Nature Notes

Volume XXIV - 1993

sketch of peregrine falcon
Falco peregrinus

Peregrine Falcons Soar Over Crater Lake
By Scott Stonum

Peregrine Falcons (Falco peregrinus) are crow-sized falcons that are distributed throughout the world. Their diet consists of other birds. Chemicals such as Dichloro Diphenyl Trichloroethane (DDT) tend to accumulate in their system because the peregrine is at the top of the food chain. DDT, which was banned in the United States in 1972, has caused thinning of egg shells and dehydration. The chemical continues to be a problem because the pesticide is still being used in Mexico and South America, where many peregrines or their food sources migrate.

The only known active peregrine eyrie in Oregon in recent years was at Crater Lake National Park. It was discovered in 1979, and remained active until 1983, when both adult birds disappeared. Although the birds in the eyrie successfully fledged young in 1979, they were unsuccessful in 1980. Each of the three eggs laid the second year showed high levels of a derivative of DDT. As a result, young peregrines were fostered into the nest in 1981 and 1982.

When both adult peregrines disappeared in 1983, a method of releasing birds into the wild known as hacking was initiated. Twelve young were hacked over the next four years. Roaming peregrines were seen at the hack site in all four years, and non-breeding peregrines were seen in other areas around Crater Lake. An active pair was present at the historic eyrie in 1986, but successful breeding did not take place.

Nesting again took place at Crater Lake in 1987. The nest was manipulated to ensure that the pair would successfully fledge young. Four eggs were removed from the nest, three of which hatched and were fledged in California. Two captive-bred young were fostered into the Crater Lake eyrie. Unfortunately, one of the young was killed by a great horned owl (Bubo virginianus Gmelin). The other bird successfully fledged.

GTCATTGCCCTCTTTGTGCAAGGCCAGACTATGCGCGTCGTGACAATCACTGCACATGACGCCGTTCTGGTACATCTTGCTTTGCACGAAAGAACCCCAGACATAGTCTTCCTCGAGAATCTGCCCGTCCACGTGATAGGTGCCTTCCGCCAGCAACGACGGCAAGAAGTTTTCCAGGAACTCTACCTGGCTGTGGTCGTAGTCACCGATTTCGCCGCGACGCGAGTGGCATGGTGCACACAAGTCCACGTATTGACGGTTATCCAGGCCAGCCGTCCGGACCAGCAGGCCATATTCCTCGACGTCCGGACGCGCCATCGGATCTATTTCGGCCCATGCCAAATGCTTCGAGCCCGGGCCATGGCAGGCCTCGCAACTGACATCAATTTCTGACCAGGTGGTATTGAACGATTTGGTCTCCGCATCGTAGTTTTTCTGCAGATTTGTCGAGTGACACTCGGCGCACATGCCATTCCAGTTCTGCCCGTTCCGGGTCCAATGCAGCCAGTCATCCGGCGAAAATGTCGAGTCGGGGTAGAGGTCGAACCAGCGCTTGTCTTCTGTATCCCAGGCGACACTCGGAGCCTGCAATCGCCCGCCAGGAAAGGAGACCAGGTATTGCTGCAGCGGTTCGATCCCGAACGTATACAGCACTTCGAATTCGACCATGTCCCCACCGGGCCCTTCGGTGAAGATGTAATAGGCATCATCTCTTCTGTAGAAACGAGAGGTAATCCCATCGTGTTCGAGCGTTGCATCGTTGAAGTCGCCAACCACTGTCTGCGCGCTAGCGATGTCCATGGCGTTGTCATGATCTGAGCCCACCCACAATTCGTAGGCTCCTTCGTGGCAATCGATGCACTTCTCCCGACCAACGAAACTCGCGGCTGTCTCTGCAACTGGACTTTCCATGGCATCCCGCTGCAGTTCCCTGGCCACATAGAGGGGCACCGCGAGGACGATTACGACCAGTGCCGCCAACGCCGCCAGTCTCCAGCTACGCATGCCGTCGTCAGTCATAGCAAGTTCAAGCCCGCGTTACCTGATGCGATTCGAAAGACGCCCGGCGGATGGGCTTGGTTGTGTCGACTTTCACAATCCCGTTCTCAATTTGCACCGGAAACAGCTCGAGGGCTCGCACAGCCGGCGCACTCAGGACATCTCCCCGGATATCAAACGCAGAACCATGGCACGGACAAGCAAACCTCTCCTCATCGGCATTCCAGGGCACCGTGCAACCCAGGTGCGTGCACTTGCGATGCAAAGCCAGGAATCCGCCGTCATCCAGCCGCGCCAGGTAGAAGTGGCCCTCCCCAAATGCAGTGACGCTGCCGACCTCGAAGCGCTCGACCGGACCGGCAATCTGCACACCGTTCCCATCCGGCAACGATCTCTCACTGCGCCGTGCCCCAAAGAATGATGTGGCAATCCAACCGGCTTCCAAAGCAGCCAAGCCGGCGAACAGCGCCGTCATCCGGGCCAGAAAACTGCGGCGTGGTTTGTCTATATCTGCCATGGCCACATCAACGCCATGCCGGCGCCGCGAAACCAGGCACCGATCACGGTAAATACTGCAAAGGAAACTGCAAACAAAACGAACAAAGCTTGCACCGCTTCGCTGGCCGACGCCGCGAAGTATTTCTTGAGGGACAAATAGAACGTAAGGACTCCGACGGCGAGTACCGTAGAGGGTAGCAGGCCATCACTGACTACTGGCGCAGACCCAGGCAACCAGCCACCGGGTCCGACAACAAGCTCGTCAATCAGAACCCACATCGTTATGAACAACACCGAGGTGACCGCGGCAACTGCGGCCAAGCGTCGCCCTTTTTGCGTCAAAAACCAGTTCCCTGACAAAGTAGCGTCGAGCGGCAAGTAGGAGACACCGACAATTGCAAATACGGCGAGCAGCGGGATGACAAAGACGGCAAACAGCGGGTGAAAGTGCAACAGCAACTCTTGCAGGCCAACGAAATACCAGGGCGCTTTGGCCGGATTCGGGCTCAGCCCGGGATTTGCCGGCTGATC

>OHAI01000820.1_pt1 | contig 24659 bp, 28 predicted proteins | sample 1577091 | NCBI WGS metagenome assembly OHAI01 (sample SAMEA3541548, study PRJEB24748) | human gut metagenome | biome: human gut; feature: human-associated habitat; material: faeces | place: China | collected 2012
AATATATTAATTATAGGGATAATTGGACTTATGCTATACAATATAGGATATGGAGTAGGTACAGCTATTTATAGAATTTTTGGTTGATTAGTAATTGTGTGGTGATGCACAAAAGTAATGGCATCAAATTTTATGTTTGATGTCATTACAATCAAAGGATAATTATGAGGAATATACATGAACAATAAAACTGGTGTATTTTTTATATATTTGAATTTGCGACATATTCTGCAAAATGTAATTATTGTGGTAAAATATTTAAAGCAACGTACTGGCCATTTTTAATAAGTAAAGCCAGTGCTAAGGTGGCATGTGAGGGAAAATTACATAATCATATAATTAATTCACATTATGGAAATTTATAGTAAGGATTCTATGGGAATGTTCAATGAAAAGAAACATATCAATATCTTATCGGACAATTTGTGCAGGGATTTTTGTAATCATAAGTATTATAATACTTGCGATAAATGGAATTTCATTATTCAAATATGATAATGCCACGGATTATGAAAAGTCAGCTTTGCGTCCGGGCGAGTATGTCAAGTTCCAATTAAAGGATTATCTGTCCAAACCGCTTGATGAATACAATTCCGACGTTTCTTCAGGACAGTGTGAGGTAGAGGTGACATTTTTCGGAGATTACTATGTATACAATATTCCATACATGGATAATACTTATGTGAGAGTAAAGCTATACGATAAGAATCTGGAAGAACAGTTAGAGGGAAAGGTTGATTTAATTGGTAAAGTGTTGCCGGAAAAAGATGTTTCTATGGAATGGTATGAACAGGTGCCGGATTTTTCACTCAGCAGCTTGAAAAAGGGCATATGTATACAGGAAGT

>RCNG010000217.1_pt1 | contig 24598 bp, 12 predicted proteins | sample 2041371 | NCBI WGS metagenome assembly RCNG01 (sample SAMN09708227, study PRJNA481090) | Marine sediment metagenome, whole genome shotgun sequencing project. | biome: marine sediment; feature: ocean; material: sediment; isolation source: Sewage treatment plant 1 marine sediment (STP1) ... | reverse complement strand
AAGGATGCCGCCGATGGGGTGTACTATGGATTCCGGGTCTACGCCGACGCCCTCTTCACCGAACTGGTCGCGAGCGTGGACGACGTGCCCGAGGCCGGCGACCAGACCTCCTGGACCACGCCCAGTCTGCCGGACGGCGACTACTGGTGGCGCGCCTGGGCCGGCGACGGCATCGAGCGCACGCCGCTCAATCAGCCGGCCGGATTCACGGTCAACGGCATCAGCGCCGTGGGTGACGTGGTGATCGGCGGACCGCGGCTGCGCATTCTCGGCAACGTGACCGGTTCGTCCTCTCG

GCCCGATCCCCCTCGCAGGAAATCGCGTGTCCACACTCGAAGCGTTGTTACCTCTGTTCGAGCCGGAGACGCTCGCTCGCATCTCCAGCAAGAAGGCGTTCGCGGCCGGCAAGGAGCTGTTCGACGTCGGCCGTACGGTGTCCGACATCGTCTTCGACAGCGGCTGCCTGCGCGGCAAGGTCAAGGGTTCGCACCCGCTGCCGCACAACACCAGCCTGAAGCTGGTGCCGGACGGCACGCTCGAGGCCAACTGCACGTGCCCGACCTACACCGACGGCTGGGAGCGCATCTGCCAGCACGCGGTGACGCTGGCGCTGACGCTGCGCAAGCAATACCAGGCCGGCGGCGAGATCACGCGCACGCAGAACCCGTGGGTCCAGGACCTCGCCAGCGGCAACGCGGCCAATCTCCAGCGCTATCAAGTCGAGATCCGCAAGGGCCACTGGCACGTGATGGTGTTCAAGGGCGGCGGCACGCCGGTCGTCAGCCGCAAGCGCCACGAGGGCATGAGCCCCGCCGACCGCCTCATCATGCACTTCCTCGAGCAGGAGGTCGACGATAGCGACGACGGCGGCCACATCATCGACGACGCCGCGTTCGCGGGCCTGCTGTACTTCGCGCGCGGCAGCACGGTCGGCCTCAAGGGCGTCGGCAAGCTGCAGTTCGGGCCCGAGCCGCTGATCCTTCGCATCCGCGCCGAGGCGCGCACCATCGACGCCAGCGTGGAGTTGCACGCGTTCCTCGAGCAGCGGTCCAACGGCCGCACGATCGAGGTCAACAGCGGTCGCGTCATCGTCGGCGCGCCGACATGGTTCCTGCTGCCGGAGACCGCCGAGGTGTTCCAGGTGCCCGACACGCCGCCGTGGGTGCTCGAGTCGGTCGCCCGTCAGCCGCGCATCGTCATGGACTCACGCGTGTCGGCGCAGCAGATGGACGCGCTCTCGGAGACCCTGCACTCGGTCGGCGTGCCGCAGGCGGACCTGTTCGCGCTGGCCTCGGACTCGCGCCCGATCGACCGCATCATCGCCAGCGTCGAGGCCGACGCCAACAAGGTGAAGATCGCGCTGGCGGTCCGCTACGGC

The peregrines again used the historic eyrie in 1988. They laid four eggs, of which three hatched. Approximately twelve days later all of the young and the adult female were killed by a great horned owl. In order to ensure fledging of peregrines in the Crater Lake area it was decided to cross-foster young peregrines into a nearby prairie falcon nest. This effort was successful in fledging two peregrines that year.

It is believed that the male returned with an immature female in 1989 and 1990, but monitoring during those years was limited. In 1991 the historic eyrie was again active. An adult peregrine pair was successful in fledging three young without any manipulation. Of interest was the male of the pair being identified as a released bird due to the band on its leg. The spring and summer of 1992 was also a successful breeding season for the falcons. Two eggs were produced in the eyrie with both young subsequently being fledged.

The successful fledging of young peregrines during the past two years is very promising and is the result of much effort and patience. The site will again be monitored during 1993. Should the falcons continue to nest at the same eyrie, steps may need to be taken to monitor great horned owls in the area and to evaluate the effects of predation on the peregrines. Although the hatching success in recent years has been good, analysis of the eggs shows significant thinning and that the female was subjected to pesticide contamination.

Air Quality at Crater Lake
By Heidi Lyn Ross and David Lee Fuller

Most people visiting Crater Lake find themselves in awe of the beautiful blue water. When they gasp at the beauty, they should also realize that they are breathing some of the cleanest air in the world.

The air is so pure at Crater Lake that on the clearest day you can see at least 190 miles, and occasionally to the 240 mile limit. Actual day to day visibility at Crater Lake averages about 105 miles.